This 2016 $20 pure silver coin commemorates the 75th anniversary of the Battle of Hong Kong, and pays tribute to the bravery and resolve of these courageous Canadian soldiers, whose sacrifices remind us of the tragic cost of war. Outnumbered and less equipped than the enemy, the odds were not in the Canadians’ favour in December 1941 as they fought valiantly to defend the British Crown Colony of Hong Kong until the very end. The coin weighs one ounce of pure silver, and has a limited mintage of just 10,000 pieces. As a pure silver coin struck by the Royal Canadian Mint, this item is HST/GST exempt.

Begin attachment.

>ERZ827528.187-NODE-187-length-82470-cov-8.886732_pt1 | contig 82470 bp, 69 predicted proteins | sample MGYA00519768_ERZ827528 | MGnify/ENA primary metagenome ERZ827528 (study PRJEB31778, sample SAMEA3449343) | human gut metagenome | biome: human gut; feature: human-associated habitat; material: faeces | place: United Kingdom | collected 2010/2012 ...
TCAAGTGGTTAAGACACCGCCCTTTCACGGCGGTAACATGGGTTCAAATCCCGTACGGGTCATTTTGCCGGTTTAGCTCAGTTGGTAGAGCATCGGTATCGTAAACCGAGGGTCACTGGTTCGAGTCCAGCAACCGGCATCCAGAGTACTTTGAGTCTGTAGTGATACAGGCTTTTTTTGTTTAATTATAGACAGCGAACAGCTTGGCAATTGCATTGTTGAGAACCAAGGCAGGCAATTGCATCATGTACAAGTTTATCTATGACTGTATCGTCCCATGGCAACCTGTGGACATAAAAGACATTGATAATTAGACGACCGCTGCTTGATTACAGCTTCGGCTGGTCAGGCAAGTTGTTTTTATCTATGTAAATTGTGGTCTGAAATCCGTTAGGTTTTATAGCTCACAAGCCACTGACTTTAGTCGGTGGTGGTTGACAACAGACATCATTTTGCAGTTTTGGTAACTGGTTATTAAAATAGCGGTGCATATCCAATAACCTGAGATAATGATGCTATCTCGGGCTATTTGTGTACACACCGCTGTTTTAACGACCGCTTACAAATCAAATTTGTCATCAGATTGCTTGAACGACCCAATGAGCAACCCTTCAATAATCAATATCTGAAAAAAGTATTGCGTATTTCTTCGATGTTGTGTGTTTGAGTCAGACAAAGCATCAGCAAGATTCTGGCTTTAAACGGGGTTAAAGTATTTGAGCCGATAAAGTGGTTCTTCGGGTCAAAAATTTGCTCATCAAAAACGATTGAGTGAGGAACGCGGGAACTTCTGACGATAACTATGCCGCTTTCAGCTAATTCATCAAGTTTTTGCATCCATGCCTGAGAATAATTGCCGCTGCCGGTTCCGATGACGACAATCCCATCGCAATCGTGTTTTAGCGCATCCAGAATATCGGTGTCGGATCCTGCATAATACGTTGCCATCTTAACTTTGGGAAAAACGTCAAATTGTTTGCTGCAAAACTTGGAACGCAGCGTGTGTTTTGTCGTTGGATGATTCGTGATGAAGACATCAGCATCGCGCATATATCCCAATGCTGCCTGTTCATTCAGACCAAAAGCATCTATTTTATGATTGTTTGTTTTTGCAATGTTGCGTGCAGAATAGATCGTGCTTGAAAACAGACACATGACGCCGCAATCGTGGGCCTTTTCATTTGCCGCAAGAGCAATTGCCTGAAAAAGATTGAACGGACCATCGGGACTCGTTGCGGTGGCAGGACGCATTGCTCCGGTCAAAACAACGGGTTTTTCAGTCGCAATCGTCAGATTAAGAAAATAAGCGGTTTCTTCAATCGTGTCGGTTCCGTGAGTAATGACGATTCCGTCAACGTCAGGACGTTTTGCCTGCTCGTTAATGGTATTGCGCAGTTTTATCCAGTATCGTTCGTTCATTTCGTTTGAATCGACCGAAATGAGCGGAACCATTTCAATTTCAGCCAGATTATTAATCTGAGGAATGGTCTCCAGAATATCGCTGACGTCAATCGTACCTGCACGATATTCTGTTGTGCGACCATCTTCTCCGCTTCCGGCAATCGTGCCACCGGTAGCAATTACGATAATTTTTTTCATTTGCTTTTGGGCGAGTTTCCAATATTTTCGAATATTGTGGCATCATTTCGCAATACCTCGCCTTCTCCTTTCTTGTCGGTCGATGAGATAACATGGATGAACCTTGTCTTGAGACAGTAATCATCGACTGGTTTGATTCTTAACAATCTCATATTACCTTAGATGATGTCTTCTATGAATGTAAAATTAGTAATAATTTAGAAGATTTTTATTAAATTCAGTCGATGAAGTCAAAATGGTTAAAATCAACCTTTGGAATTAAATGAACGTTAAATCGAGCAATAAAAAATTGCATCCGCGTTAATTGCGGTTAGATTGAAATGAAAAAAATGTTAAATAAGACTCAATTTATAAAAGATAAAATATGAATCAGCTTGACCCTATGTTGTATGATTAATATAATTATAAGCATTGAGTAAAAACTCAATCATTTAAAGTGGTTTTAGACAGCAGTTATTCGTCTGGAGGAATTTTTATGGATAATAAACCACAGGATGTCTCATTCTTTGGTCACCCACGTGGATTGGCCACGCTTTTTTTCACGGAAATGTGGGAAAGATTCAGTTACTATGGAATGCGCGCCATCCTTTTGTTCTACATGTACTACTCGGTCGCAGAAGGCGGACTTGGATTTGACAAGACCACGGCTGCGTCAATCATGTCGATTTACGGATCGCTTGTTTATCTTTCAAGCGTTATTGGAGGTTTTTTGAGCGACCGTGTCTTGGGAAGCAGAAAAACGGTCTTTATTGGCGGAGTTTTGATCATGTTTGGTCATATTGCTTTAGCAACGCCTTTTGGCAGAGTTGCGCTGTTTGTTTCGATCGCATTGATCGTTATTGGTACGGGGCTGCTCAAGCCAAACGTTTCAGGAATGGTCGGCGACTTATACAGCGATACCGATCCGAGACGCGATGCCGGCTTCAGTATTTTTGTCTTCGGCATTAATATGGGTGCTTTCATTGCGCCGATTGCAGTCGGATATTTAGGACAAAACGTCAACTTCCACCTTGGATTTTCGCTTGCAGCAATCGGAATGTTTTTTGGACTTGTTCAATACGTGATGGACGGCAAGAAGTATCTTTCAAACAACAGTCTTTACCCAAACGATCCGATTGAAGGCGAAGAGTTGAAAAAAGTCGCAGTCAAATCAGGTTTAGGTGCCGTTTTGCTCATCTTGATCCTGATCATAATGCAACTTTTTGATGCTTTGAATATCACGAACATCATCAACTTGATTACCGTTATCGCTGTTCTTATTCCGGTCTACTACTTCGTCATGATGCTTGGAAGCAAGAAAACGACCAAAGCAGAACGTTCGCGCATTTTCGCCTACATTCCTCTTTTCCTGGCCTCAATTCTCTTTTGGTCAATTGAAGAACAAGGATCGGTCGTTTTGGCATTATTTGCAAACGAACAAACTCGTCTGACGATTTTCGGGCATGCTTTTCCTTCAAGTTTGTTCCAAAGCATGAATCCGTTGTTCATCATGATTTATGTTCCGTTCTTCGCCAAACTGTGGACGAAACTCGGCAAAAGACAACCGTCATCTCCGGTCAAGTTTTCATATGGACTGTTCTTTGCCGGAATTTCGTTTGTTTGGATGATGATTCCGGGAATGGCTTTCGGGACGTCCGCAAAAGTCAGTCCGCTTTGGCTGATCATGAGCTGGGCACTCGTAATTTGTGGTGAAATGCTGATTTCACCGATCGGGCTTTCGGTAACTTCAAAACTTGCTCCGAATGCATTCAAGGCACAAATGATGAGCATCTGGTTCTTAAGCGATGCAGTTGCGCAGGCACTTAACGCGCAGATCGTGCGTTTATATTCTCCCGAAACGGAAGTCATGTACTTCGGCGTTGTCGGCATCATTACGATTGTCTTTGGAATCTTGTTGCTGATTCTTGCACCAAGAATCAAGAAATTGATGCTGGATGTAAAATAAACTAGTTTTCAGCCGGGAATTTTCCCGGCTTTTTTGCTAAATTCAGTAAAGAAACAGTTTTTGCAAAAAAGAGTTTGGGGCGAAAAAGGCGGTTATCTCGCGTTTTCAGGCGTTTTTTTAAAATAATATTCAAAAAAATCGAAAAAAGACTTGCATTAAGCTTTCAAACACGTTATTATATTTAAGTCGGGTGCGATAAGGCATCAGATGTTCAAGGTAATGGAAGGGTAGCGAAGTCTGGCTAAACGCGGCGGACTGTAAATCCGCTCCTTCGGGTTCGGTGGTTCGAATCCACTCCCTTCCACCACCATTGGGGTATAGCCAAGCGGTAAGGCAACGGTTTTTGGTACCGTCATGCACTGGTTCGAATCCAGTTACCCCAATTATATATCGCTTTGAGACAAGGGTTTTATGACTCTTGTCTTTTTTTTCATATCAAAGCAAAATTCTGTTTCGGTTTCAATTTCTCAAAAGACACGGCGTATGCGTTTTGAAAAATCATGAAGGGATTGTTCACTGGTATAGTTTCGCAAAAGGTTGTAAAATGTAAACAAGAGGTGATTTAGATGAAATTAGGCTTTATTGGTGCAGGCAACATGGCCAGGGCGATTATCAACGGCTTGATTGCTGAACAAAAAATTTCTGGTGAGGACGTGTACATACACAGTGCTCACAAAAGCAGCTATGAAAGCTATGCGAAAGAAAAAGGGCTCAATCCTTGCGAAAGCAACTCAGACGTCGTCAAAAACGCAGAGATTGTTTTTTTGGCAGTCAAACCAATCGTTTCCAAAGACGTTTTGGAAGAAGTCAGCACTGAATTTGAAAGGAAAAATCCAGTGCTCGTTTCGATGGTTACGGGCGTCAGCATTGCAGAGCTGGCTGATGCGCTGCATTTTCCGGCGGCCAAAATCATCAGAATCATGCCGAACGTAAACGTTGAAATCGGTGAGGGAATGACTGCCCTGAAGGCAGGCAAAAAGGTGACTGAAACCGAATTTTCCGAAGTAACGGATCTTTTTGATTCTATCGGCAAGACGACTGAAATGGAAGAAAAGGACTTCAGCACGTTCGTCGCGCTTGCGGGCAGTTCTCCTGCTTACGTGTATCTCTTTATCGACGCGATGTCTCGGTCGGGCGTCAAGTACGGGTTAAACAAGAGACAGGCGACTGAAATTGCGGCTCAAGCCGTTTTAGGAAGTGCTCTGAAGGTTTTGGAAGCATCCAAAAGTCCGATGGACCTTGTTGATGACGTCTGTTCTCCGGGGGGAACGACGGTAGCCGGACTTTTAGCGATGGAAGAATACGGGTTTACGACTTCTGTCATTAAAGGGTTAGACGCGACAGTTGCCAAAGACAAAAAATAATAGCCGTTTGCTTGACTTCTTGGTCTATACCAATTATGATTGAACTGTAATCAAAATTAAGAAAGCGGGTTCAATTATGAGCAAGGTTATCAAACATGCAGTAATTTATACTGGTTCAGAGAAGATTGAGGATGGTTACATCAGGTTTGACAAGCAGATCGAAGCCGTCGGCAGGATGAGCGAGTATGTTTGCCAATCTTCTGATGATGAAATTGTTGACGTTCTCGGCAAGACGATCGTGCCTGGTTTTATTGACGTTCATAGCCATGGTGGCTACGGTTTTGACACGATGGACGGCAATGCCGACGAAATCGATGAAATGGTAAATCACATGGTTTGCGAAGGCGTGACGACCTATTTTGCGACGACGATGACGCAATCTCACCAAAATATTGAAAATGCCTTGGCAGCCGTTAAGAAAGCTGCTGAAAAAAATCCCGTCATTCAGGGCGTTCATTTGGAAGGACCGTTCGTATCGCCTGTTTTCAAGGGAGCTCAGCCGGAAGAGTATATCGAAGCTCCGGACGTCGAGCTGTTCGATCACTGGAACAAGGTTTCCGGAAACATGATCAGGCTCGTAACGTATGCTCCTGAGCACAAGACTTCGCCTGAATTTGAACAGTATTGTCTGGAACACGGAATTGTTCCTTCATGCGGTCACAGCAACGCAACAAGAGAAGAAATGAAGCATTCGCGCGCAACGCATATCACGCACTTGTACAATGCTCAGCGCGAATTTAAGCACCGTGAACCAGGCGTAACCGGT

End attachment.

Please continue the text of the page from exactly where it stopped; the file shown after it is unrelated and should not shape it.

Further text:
The reverse design by Canadian artist Joel Kimmel captures the intensity of the fight and the sheer bravery of Canadian soldiers during the Battle of Hong Kong (December 8-25, 1941). Amidst the jungle conditions and rugged terrain of Hong Kong Island, two Canadian soldiers are among the Allied forces that formed a line of defence to counter the enemy’s advance toward the Wong Nai Chung Gap. The soldier in the foreground is dressed in the shorts and short sleeves of the Pacific uniform; rushing forward with resolve and courage, he makes his way past a concrete pillbox that bears the markings of heavy artillery fire. Behind him, a soldier moves up the sloped edge of a cliff overlooking the bay, and aims his Lee Enfield rifle with bayonet. The all-out enemy assault was backed by a strong air presence, as represented by the Mitsubishi Zero falling from the clouds towards the ground, with heavy smoke rising up from its propeller. The overwhelming nature of the Japanese attack is also conveyed through the ships that fill the bay between the island and the mountainous mainland in the background.